Professor Sandra Meek

Sandra Meek, a Berry College professor of English, rhetoric and writing for 21 years, was recently named the Georgia Author of the Year in poetry for her book, "An Ecology of Elsewhere." It is the third time Meek has received the oldest literary award in the Southeast. (Photo contributed by Brant Sanderlin, Berry College)

When Sandra Meek finished her fourth book of poems in 2012, she wanted to turn away from the taxing, depressive reflection that went into her writing of “Road Scatter,” which came out of the emotional upheaval of losing her mother to cancer in 2007.

“I was hoping to get to something completely different,” said the Berry College English professor of 21 years.

It’s a hope that gave rise to her fifth book, “An Ecology of Elsewhere,” and the naming of her as the Georgia Author of the Year in poetry — the third time she has won the oldest literary award in the Southeast.

But before her words ever hit the page, Meek decided to travel. She returned after 20 years to Southern Africa, where she spent three years in the Peace Corps, from 1989 to 1991, in Botswana with her then-husband.

She made four extended trips to the region, reconnecting with the environment and culture she’d initially experienced as a young volunteer looking for excitement while doing something she could feel good about.

Meek said there were many difficult things about her first time in Southern Africa, as the region was gripped by the AIDS epidemic and abject poverty, and South Africa was in the final years of apartheid. In 1990 and 1991, she was in South Africa because “we really just wanted to witness what was going on at that time.”

“We went into South Africa at one point during the state of emergency, and it was … a disturbing atmosphere,” she said. “But I think that as Americans, sometimes, we think we’re so far away from that. And there were certainly connections, as well. The signs had just been coming down, you know the ‘whites only,’ at that point.”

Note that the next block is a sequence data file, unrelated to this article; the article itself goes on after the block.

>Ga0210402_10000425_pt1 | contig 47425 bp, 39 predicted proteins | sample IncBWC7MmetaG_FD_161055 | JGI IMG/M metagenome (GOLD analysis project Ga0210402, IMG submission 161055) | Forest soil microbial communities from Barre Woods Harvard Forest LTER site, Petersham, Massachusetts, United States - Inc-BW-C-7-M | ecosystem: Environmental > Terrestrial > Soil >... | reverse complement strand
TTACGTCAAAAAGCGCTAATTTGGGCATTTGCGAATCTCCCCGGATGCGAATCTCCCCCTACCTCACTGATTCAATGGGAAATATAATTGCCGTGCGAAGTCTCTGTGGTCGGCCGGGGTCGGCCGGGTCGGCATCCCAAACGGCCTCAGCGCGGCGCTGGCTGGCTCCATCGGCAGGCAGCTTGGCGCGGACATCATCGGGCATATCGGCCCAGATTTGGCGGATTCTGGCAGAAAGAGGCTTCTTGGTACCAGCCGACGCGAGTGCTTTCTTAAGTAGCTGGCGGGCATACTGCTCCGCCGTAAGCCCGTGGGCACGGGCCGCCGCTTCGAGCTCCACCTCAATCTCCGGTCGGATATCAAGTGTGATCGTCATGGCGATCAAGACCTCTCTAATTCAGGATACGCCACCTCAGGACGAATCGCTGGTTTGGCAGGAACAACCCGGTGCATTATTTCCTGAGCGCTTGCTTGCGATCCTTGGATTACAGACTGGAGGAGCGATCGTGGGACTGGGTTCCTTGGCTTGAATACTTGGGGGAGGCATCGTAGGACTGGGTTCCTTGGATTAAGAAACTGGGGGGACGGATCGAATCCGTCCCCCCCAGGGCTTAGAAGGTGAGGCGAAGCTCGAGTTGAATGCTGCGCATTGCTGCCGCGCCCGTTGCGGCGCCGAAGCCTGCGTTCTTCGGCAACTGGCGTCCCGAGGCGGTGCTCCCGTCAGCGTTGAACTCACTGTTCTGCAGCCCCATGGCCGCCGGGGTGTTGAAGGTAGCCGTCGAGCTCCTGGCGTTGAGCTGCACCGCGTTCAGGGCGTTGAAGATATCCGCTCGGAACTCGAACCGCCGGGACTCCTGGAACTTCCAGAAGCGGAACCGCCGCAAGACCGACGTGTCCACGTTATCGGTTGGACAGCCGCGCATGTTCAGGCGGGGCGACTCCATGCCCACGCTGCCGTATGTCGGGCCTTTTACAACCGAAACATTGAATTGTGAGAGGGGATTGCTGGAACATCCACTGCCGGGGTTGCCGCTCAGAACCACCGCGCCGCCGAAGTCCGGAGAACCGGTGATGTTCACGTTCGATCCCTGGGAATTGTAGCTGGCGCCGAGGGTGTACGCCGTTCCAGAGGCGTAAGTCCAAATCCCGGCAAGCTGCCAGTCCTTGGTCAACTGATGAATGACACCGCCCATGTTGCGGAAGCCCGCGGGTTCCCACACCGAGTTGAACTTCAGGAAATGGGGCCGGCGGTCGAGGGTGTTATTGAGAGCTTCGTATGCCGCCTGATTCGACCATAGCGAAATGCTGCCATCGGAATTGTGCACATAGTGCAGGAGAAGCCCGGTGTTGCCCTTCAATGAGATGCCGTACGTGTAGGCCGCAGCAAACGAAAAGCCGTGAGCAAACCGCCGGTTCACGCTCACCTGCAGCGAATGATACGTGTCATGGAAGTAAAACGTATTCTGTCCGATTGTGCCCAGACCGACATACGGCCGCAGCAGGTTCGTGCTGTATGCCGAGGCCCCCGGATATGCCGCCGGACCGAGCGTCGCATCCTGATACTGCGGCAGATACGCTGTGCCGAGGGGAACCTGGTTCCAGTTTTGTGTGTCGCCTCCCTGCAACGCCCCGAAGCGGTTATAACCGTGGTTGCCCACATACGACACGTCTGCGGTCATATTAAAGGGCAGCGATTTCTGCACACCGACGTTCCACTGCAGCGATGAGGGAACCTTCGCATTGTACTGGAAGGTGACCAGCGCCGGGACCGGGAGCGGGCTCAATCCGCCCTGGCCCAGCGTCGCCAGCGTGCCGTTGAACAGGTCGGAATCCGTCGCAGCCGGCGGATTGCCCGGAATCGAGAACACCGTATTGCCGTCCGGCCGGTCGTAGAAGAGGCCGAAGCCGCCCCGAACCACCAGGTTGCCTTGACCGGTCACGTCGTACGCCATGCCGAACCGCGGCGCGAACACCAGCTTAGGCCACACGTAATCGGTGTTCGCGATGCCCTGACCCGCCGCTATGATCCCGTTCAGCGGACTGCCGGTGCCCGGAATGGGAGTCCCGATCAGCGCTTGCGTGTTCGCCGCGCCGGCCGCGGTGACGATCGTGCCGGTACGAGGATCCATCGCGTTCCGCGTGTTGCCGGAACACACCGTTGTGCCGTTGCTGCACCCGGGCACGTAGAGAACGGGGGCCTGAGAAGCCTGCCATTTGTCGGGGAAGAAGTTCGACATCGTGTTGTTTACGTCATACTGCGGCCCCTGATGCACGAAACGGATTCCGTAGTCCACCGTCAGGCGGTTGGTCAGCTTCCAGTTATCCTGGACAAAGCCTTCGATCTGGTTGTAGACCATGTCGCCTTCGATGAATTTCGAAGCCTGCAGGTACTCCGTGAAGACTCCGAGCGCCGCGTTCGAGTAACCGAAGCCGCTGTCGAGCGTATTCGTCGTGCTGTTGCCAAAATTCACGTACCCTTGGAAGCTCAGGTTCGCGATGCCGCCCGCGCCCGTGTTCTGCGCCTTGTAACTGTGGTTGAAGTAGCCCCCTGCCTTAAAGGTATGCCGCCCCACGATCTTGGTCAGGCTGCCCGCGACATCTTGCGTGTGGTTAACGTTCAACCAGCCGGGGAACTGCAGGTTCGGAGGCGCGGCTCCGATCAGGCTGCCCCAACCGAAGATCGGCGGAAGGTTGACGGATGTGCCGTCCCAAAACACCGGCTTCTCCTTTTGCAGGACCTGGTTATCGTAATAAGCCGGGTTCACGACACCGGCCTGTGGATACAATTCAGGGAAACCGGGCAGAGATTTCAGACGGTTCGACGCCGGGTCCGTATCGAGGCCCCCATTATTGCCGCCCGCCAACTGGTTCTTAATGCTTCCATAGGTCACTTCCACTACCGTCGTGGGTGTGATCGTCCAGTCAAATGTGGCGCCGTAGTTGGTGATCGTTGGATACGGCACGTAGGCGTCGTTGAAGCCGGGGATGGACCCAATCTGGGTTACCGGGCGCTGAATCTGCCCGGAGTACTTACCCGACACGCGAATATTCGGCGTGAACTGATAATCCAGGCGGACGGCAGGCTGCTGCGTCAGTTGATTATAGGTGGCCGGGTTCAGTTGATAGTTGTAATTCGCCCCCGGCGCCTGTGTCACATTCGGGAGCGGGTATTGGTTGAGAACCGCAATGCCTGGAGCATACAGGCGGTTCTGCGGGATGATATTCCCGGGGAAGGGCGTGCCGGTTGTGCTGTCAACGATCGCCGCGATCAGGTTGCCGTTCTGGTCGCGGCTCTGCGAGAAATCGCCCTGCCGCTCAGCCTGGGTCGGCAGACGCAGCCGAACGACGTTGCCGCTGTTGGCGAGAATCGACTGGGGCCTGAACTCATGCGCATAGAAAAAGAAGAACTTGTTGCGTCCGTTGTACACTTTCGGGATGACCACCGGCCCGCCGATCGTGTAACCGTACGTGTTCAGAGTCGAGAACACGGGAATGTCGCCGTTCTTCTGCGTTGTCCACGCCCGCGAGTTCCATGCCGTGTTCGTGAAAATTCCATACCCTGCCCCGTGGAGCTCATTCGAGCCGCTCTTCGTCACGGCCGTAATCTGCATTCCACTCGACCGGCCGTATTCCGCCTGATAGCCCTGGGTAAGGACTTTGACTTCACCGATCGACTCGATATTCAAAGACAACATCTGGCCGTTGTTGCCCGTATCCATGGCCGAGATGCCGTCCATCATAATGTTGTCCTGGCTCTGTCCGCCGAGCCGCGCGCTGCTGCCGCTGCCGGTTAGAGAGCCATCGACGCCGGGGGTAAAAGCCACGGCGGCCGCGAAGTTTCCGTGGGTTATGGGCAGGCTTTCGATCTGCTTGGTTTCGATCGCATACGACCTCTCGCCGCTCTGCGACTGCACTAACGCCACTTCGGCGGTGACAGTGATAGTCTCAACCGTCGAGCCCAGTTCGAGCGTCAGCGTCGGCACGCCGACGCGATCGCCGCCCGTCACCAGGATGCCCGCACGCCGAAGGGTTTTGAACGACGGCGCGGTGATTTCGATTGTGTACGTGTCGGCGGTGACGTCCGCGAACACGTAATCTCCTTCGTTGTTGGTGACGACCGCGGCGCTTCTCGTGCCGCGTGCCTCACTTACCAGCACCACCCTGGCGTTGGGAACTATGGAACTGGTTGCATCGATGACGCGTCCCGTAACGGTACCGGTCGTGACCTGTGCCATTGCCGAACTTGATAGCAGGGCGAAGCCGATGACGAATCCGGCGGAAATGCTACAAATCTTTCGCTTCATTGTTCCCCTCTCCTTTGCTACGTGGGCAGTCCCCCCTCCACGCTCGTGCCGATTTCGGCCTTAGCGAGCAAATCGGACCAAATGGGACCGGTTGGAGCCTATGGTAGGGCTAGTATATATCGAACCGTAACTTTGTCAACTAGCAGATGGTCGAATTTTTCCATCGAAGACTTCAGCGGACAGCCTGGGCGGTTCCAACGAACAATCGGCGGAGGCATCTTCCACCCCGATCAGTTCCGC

Meek said she was able to see the economic growth of Botswana that is for the most part credited to diamond exports. In a region known for “blood diamonds,” she continued, the country has invested much of what they earned from selling diamonds into infrastructure and has developed a stable government, pulling themselves up to the classification of a middle-income nation.

But some things haven’t changed, and it’s something Meek addresses in her poem “The Skeleton Coast.” On the shorelines of Namibia, she recalled seeing seal slaughters during her time in Peace Corps. And when she returned several years ago, the slaughters were still taking place.

In 2009, Meek and her sister also began traveling with their father, who, at the time, had recently recovered from a “health crisis” that had him in his death throes before an experimental surgery at Emory University Hospital saved his life, she said. The theme of reconnection presented itself again to Meek, as her relationship with her father had for years been sullied by the “bad memories” of growing up with the fluctuations of her parents’ marriage.

“He told us at the hospital that he had been writing his memoirs,” Meek said, adding that the near-death experience was cause for him to finish.

A few months later, Meek’s father presented the memoirs to her and her sister in this way: “He said, ‘Do you want to find out now or later how bad of a guy I was.”

The sisters chose to read the book while he was alive, sparking a dialogue on the past between a father and his daughters.

“He was really a completely different person as an older man,” Meek said.

Her father died of cancer in 2011.

Meek’s first book was published in 2002 and grew out her dissertation, which shares the insights and experiences of her Peace Corps years. And her latest book, she said “is almost closing the circle in a way.”